Will Impact GIC & Municipal Insurance Plans

AUGUST 3, 2012: As the formal 2011-2012 Legislative Session drew to a close on Tuesday, House and Senate negotiators completed work on a long anticipated bill aimed at curbing the rise in health care costs over the next 15-years. The bill, which now awaits the approval of Governor Deval Patrick, is estimated to save Massachusetts citizens some $200 billion over fifteen years.

At its core, the new law places a cap or “benchmark” on future healthcare cost increases by healthcare providers, beginning in 2013. Generally, the percentage increase in healthcare provider costs cannot exceed the growth in the state’s economy over the next five years. Beginning in 2018 through 2022, healthcare costs must be at least 0.5% less than general economic growth, and after that date, revert back to no more than the level of economic growth.

If providers fail to meet the benchmarks and spending continues to increase at a rate above the state’s economic growth, the state may issue fines up to $500,000.

The new law also carves out a much larger role for state government in overseeing new healthcare payment processes and helping to lower costs. For instance, a new semi-independent Health Policy Commission, governed by an 11-member board of government officials and healthcare experts, will be created. Also, a new agency known as the Center for Health Information and Analysis (CHIA), will be created to collect and analyze payment data.

The heart of the bill is a focus on changing the manner in which healthcare is delivered and paid for within Massachusetts. As we have reported in the past, one major focus is to encourage the creation of Accountable Care Organizations (ACOs) that are designed to reduce healthcare costs through a more efficient system of treating patients and billing for those services.

ACOs move away from the traditional fee-for-service payment model and replace it with what are known as alternative payment methods, such as bundled payments where doctors may receive bonuses if a patient’s health improves.

While the 349-page bill makes countless highly technical changes to the state’s healthcare laws, our Association’s initial focus is on what the impact will be on the state’s Group Insurance Commission (GIC) and municipal plans.

Initially, it is the GIC – as a state agency – that will be required to participate in certain aspects of the new law. Specifically, the GIC must begin to transition its enrollees into ACOs beginning in 2013. At present, the GIC does not offer any insurance plans that include ACOs. However, Blue Cross Blue Shield’s HMO Blue is one example of an existing plan, available at the municipal level, that functions as an ACO. See July 2012 Voice for a detailed review of BCBS payment reform efforts.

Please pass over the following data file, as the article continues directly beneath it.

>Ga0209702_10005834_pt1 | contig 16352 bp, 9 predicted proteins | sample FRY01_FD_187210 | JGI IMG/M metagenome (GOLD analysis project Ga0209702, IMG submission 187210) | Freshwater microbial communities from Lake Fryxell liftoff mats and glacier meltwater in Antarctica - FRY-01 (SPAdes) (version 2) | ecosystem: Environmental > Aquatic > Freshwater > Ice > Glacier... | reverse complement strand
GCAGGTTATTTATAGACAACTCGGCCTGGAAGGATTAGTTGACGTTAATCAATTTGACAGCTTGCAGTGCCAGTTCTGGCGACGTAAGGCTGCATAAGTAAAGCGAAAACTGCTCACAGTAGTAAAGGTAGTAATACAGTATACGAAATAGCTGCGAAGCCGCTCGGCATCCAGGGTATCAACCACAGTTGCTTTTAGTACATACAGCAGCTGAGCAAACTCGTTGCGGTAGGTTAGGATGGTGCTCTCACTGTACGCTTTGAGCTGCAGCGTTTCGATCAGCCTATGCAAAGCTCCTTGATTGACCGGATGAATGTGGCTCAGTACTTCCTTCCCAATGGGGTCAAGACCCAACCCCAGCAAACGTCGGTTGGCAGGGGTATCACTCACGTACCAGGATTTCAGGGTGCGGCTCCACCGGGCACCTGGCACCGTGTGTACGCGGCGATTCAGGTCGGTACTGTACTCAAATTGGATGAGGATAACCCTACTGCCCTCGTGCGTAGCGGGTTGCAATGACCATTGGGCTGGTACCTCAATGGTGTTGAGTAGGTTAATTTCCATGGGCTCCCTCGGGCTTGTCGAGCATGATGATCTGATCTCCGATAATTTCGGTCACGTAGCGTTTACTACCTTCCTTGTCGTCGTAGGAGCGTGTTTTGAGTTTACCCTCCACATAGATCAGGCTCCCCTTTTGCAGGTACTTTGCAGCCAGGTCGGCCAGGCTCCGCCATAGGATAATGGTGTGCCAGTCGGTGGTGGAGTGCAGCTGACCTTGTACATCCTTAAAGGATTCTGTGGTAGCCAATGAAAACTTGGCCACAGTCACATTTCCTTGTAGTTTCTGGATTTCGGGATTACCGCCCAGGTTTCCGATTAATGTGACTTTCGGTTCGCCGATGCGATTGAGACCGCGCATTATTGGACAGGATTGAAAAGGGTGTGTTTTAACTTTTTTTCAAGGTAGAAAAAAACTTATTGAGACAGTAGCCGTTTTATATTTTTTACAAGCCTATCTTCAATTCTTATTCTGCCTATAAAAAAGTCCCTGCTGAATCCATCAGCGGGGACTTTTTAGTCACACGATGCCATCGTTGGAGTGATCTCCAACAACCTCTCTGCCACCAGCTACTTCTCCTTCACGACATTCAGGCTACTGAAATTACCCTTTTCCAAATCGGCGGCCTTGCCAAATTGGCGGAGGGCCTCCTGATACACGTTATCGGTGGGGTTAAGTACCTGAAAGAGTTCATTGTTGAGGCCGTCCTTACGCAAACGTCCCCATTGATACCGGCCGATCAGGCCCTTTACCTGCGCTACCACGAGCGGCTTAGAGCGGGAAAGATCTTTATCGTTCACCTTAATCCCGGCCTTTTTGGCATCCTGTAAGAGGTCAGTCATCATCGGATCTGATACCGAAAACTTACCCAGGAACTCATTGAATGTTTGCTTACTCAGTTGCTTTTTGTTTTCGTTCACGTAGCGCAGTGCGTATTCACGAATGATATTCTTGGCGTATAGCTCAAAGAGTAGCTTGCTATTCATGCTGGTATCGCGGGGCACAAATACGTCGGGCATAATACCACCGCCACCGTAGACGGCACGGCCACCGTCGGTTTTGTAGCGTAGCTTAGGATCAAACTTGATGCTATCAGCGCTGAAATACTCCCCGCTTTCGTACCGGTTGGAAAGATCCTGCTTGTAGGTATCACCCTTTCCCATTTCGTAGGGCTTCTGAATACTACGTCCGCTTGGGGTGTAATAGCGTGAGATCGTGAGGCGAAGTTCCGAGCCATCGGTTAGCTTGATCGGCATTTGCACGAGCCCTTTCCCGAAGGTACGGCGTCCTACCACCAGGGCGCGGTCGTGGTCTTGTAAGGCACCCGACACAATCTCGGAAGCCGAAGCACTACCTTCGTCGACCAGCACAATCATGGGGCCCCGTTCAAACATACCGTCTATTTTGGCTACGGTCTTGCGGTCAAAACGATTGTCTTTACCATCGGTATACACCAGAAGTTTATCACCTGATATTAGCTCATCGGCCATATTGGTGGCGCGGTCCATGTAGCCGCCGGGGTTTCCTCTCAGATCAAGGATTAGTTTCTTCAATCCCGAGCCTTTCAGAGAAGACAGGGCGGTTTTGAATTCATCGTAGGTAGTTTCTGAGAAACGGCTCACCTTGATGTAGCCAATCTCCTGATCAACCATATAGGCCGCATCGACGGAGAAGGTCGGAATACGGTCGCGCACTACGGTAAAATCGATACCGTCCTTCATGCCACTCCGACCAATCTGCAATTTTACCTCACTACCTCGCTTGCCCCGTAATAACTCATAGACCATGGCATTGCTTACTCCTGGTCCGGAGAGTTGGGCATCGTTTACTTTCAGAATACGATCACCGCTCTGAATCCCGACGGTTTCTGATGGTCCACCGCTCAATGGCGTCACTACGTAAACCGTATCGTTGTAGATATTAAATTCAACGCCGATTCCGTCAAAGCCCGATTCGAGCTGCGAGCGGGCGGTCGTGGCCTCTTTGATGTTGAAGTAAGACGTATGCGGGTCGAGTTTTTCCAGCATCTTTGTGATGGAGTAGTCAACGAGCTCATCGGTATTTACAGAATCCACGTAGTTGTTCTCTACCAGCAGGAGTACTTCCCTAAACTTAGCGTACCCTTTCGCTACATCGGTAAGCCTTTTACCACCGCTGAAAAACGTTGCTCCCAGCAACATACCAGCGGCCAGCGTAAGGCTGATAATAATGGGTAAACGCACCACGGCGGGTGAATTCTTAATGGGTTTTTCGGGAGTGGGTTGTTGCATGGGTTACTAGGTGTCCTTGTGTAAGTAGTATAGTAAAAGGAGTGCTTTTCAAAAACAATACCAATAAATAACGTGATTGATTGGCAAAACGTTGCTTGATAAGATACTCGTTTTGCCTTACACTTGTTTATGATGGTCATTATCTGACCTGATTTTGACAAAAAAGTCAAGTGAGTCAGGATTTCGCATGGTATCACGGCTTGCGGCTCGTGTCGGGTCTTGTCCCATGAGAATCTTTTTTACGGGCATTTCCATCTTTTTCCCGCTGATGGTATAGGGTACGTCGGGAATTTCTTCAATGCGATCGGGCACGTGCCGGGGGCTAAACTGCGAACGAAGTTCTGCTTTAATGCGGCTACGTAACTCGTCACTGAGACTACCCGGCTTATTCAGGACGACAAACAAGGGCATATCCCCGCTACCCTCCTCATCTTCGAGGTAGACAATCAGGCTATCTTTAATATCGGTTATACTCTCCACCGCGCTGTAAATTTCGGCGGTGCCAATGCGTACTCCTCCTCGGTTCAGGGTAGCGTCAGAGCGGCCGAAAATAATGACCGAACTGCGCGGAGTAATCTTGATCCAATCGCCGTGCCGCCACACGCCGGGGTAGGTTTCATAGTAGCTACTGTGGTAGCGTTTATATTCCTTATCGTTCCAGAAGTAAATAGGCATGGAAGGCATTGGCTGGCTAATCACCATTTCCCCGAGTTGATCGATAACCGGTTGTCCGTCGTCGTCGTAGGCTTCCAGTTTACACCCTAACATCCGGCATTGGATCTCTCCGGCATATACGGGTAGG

The new law will also require the GIC and other state-run entities, that purchase prescription drugs, to work together in a joint purchasing group geared toward reducing overall drug costs. Given the size of a state-run purchasing group, it is conceivable that drug costs could be significantly lowered. At present, prescription drug costs make up 10% of the GIC’s nearly $1.5 billion dollar budget.

However, it is the overall impact on long-term health care costs that most interests Association officials. Until the passage of this bill, the state’s healthcare costs under the GIC were estimated to increase annually at 8% for the coming five years, with a reduction to 5% in 2018. Under the new reform law, rates can only increase at the rate of economic growth, which has been averaging 3.6% in recent years – less than half the rate of growth of current healthcare spending.

“Controlling the future rate of growth and brining it in line with the state’s overall economic growth will have a significant impact on the long range projections for retiree healthcare liability required under GASB,” says Shawn Duhamel, our Association’s designee on the Special Commission on Retiree Healthcare. “This new law should have an immediate impact on the projections of future costs and dramatically reduce the liability.”

“Our Association has long argued that the only meaningful solution to reducing healthcare costs was to reform the system at the provider level, in other words with the doctors, hospitals and insurance companies. Otherwise, all you’re doing is cost shifting onto retirees and those employees who get sick or injured and have to utilize their insurance,” says Association President Ralph White. “The Legislature and Governor have taken the next big step in healthcare here. We’ll be watching closely and reporting back to our members once more is known.”

We are continuing to analyze the new law and its ramifications. The following is a brief summary of the more relevant aspects of the new reform law that might be of interest to public retirees and employees.

Payment Reform Summary.pdf29.19 KB